I’m reminded of one of the creativity exercises Edward de Bono wrote about – the idea of provoking new lines of thinking by spring-boarding off something that seems trite, or silly, or just downright wrong. I don’t kow the context of the meetings that led to the skeletal notes, but maybe their value was in their being something to ‘push off’ from _rather_ than being something to evaluate as either true or false. We’re so used to meetings where we progress like the slow bridge-building Generals of the Civil War – ploddingly, meticulously, analytically. Sometimes we arrive at a point that’s clearly ‘off’ any predictable trajectory and we typically tut-tut it and move back to someplace more comfortable. Maybe that clutch of words was such an uncomfortable place – a place your group somehow used to create a whole new set of ideas and possibilities…

2. Tom Portante - January 22, 2006

I found a better description of this — from (predictably enough), the de Bono Group. In talking about this ‘springboarding’ (“Movement” in Lateral Thinking circles), here’s something appropriate.

“Movement is a crucial part of lateral thinking. Provocation without movement is useless. The apparently crazy idea is not an end point, but only the first stage. It is what happens next that really makes all the difference.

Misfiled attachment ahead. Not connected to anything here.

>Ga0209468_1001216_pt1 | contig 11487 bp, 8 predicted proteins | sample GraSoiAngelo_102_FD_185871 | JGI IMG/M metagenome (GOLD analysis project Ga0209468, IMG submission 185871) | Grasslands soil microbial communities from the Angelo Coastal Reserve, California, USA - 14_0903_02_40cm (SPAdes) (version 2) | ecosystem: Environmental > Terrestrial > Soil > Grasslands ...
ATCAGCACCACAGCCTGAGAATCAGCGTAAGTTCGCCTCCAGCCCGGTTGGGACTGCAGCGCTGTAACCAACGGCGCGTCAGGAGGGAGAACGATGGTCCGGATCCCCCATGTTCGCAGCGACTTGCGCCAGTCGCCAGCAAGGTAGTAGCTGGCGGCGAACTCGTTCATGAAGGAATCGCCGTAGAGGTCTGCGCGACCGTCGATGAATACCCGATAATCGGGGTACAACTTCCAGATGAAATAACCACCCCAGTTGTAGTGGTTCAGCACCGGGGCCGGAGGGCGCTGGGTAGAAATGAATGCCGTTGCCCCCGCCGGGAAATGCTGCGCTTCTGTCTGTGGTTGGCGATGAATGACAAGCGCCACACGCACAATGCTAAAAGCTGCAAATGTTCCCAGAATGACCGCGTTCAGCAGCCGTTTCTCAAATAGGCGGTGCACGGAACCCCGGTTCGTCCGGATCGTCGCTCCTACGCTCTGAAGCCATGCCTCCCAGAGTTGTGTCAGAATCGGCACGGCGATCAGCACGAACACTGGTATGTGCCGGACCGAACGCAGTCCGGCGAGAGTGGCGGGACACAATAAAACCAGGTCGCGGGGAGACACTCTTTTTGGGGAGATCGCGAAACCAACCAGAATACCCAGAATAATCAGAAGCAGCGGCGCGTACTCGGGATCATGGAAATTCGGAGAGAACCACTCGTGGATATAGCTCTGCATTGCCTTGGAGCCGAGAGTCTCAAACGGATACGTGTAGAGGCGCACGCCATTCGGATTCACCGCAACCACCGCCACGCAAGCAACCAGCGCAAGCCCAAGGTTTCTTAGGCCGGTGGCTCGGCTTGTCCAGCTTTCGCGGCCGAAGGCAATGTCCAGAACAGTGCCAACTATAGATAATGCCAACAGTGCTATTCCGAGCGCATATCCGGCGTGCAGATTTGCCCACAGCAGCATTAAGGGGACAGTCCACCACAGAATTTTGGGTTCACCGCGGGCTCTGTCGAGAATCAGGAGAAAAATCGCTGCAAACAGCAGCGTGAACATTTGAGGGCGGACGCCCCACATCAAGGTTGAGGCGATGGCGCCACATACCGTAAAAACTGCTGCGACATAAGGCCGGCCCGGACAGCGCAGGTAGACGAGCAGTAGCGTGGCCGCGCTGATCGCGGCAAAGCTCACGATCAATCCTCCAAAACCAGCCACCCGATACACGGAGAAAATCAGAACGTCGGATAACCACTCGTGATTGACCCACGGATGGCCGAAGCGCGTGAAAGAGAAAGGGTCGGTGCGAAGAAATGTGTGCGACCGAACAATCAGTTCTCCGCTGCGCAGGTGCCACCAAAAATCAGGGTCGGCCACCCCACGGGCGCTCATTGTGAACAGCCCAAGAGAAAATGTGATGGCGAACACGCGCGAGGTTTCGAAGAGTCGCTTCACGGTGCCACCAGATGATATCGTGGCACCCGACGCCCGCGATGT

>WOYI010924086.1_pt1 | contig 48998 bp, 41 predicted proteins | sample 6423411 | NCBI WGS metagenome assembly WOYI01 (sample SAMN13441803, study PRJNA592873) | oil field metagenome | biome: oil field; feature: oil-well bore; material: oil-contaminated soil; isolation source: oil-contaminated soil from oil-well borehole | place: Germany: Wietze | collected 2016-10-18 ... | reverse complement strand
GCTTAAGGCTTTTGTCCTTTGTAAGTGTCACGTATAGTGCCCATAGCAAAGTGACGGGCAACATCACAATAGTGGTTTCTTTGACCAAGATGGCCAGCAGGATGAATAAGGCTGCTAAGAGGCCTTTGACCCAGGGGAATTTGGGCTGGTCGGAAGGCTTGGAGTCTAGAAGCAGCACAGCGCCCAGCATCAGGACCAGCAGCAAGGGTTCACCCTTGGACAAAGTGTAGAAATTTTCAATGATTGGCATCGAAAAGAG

Movement is not just a suspension of judgment. Movement is an active mental process. There are steps that can be learned, practiced, and used. With judgment, we look at an idea and compare it to our experience. If the idea does not fit our experience, we reject it. With movement, we use the idea for its movement value to go for- ward to a new idea.

Movement is not just an intention or a positive attitude of the mind. There are five formal ways of getting movement:

1. Extract a principle or feature and work forward from that.
2. Focus on the difference.
3. Look at the moment-to-moment effect of putting the idea into practice.
4. Focus on the positive aspects.
5. Figure under what circumstances there would be direct value.”


3. Yvonne - January 22, 2006